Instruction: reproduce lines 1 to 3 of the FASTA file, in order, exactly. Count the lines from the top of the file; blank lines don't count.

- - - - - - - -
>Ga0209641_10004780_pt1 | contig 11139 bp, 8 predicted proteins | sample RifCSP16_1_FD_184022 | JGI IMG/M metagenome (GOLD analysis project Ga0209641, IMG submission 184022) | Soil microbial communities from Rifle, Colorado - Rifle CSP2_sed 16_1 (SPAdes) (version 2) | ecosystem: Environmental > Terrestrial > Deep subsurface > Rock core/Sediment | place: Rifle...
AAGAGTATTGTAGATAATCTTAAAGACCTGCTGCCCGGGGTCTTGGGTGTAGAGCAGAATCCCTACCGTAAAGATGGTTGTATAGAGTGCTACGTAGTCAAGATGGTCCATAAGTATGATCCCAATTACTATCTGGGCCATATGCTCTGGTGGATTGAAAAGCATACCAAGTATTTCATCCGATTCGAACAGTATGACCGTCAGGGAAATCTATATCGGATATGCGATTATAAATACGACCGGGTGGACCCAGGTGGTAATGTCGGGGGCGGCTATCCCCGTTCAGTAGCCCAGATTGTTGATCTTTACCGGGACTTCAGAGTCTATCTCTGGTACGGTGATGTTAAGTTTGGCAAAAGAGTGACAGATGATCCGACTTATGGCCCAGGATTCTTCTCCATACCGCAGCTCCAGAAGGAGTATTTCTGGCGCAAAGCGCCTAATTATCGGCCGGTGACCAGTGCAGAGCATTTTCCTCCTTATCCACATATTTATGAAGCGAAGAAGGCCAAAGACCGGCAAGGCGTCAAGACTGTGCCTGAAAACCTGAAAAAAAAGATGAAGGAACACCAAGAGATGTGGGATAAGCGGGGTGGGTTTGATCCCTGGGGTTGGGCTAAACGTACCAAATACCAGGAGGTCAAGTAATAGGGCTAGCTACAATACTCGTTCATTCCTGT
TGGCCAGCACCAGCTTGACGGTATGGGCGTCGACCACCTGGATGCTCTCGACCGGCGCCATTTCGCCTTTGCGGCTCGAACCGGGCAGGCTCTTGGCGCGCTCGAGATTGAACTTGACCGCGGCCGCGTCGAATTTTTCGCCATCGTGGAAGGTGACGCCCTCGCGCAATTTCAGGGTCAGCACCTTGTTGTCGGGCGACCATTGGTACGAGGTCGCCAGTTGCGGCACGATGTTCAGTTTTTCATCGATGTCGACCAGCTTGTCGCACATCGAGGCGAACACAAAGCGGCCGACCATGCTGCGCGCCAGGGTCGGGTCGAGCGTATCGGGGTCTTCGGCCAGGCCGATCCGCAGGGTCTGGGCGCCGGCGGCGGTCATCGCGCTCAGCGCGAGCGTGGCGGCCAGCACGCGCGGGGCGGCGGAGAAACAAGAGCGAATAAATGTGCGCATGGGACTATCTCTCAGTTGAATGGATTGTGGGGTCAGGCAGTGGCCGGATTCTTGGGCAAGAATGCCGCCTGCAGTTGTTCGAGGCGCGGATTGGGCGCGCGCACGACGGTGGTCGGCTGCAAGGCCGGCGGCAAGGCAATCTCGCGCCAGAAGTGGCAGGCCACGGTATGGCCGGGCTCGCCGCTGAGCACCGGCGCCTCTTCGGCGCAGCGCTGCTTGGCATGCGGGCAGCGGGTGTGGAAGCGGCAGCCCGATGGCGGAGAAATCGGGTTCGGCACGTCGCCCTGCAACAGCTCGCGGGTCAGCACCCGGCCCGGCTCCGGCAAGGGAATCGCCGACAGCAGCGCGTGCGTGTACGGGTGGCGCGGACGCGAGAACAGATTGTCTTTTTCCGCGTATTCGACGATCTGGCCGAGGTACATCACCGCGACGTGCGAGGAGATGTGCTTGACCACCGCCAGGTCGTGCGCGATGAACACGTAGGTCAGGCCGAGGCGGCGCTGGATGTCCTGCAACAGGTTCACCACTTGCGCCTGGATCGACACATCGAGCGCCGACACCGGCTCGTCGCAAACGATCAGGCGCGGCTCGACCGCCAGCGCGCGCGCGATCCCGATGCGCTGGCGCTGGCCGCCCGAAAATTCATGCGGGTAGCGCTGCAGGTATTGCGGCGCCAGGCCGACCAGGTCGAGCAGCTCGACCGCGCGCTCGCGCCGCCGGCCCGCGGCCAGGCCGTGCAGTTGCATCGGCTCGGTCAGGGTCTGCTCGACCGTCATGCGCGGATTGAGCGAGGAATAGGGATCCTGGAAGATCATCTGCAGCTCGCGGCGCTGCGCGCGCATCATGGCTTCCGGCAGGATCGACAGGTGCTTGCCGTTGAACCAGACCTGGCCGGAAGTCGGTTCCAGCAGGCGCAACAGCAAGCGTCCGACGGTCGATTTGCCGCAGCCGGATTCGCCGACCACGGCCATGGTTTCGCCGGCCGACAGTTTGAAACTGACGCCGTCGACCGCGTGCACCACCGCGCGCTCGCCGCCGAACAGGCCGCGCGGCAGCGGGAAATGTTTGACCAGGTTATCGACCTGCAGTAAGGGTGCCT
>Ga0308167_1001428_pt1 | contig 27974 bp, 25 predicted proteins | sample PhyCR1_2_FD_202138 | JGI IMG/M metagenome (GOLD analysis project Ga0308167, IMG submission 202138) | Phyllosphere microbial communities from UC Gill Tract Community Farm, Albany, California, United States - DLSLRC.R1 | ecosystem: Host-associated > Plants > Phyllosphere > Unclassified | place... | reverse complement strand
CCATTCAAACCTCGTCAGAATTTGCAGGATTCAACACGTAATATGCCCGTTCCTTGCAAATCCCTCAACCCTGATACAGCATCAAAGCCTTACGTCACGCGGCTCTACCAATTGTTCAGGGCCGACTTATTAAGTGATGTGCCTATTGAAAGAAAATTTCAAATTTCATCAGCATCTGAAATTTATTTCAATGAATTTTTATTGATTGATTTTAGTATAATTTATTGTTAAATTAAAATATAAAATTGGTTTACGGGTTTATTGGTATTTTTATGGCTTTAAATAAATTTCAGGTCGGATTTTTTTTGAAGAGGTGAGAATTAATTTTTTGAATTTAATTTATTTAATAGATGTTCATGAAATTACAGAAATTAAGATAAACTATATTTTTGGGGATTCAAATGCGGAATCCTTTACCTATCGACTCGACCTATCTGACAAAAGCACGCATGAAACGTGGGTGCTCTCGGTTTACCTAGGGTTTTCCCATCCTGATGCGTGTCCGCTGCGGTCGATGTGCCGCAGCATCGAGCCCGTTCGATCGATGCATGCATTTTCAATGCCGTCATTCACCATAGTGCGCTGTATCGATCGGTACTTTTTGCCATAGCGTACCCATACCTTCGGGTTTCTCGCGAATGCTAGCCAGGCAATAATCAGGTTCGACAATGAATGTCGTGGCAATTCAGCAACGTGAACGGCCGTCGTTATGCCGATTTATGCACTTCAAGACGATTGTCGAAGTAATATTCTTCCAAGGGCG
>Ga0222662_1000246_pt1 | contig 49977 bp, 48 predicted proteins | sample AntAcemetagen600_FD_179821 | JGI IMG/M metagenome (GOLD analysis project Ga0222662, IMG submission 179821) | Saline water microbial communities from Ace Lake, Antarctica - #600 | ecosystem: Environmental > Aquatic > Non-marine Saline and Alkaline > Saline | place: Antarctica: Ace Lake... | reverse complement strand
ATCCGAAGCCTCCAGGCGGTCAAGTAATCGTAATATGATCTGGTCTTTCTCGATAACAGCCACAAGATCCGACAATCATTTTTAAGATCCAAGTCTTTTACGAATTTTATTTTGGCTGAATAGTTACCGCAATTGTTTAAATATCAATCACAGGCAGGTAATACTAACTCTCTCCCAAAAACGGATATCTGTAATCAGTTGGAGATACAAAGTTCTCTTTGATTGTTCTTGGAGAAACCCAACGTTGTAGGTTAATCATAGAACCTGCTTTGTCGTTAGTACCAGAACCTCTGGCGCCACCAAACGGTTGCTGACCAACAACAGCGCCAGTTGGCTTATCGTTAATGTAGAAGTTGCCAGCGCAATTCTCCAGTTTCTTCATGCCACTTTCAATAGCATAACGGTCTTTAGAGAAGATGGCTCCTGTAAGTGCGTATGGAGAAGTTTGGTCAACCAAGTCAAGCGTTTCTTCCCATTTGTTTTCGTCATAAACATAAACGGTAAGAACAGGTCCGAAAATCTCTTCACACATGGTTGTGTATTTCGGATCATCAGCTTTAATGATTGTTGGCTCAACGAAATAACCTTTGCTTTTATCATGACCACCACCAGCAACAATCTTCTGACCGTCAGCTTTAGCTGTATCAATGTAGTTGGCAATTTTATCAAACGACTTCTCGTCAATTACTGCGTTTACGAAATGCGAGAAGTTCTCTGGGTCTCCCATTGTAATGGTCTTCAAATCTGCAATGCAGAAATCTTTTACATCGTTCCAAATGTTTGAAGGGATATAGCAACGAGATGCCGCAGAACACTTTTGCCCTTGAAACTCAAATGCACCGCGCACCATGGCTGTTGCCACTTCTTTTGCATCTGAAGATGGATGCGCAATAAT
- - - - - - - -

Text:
>Ga0209641_10004780_pt1 | contig 11139 bp, 8 predicted proteins | sample RifCSP16_1_FD_184022 | JGI IMG/M metagenome (GOLD analysis project Ga0209641, IMG submission 184022) | Soil microbial communities from Rifle, Colorado - Rifle CSP2_sed 16_1 (SPAdes) (version 2) | ecosystem: Environmental > Terrestrial > Deep subsurface > Rock core/Sediment | place: Rifle...
AAGAGTATTGTAGATAATCTTAAAGACCTGCTGCCCGGGGTCTTGGGTGTAGAGCAGAATCCCTACCGTAAAGATGGTTGTATAGAGTGCTACGTAGTCAAGATGGTCCATAAGTATGATCCCAATTACTATCTGGGCCATATGCTCTGGTGGATTGAAAAGCATACCAAGTATTTCATCCGATTCGAACAGTATGACCGTCAGGGAAATCTATATCGGATATGCGATTATAAATACGACCGGGTGGACCCAGGTGGTAATGTCGGGGGCGGCTATCCCCGTTCAGTAGCCCAGATTGTTGATCTTTACCGGGACTTCAGAGTCTATCTCTGGTACGGTGATGTTAAGTTTGGCAAAAGAGTGACAGATGATCCGACTTATGGCCCAGGATTCTTCTCCATACCGCAGCTCCAGAAGGAGTATTTCTGGCGCAAAGCGCCTAATTATCGGCCGGTGACCAGTGCAGAGCATTTTCCTCCTTATCCACATATTTATGAAGCGAAGAAGGCCAAAGACCGGCAAGGCGTCAAGACTGTGCCTGAAAACCTGAAAAAAAAGATGAAGGAACACCAAGAGATGTGGGATAAGCGGGGTGGGTTTGATCCCTGGGGTTGGGCTAAACGTACCAAATACCAGGAGGTCAAGTAATAGGGCTAGCTACAATACTCGTTCATTCCTGT
TGGCCAGCACCAGCTTGACGGTATGGGCGTCGACCACCTGGATGCTCTCGACCGGCGCCATTTCGCCTTTGCGGCTCGAACCGGGCAGGCTCTTGGCGCGCTCGAGATTGAACTTGACCGCGGCCGCGTCGAATTTTTCGCCATCGTGGAAGGTGACGCCCTCGCGCAATTTCAGGGTCAGCACCTTGTTGTCGGGCGACCATTGGTACGAGGTCGCCAGTTGCGGCACGATGTTCAGTTTTTCATCGATGTCGACCAGCTTGTCGCACATCGAGGCGAACACAAAGCGGCCGACCATGCTGCGCGCCAGGGTCGGGTCGAGCGTATCGGGGTCTTCGGCCAGGCCGATCCGCAGGGTCTGGGCGCCGGCGGCGGTCATCGCGCTCAGCGCGAGCGTGGCGGCCAGCACGCGCGGGGCGGCGGAGAAACAAGAGCGAATAAATGTGCGCATGGGACTATCTCTCAGTTGAATGGATTGTGGGGTCAGGCAGTGGCCGGATTCTTGGGCAAGAATGCCGCCTGCAGTTGTTCGAGGCGCGGATTGGGCGCGCGCACGACGGTGGTCGGCTGCAAGGCCGGCGGCAAGGCAATCTCGCGCCAGAAGTGGCAGGCCACGGTATGGCCGGGCTCGCCGCTGAGCACCGGCGCCTCTTCGGCGCAGCGCTGCTTGGCATGCGGGCAGCGGGTGTGGAAGCGGCAGCCCGATGGCGGAGAAATCGGGTTCGGCACGTCGCCCTGCAACAGCTCGCGGGTCAGCACCCGGCCCGGCTCCGGCAAGGGAATCGCCGACAGCAGCGCGTGCGTGTACGGGTGGCGCGGACGCGAGAACAGATTGTCTTTTTCCGCGTATTCGACGATCTGGCCGAGGTACATCACCGCGACGTGCGAGGAGATGTGCTTGACCACCGCCAGGTCGTGCGCGATGAACACGTAGGTCAGGCCGAGGCGGCGCTGGATGTCCTGCAACAGGTTCACCACTTGCGCCTGGATCGACACATCGAGCGCCGACACCGGCTCGTCGCAAACGATCAGGCGCGGCTCGACCGCCAGCGCGCGCGCGATCCCGATGCGCTGGCGCTGGCCGCCCGAAAATTCATGCGGGTAGCGCTGCAGGTATTGCGGCGCCAGGCCGACCAGGTCGAGCAGCTCGACCGCGCGCTCGCGCCGCCGGCCCGCGGCCAGGCCGTGCAGTTGCATCGGCTCGGTCAGGGTCTGCTCGACCGTCATGCGCGGATTGAGCGAGGAATAGGGATCCTGGAAGATCATCTGCAGCTCGCGGCGCTGCGCGCGCATCATGGCTTCCGGCAGGATCGACAGGTGCTTGCCGTTGAACCAGACCTGGCCGGAAGTCGGTTCCAGCAGGCGCAACAGCAAGCGTCCGACGGTCGATTTGCCGCAGCCGGATTCGCCGACCACGGCCATGGTTTCGCCGGCCGACAGTTTGAAACTGACGCCGTCGACCGCGTGCACCACCGCGCGCTCGCCGCCGAACAGGCCGCGCGGCAGCGGGAAATGTTTGACCAGGTTATCGACCTGCAGTAAGGGTGCCT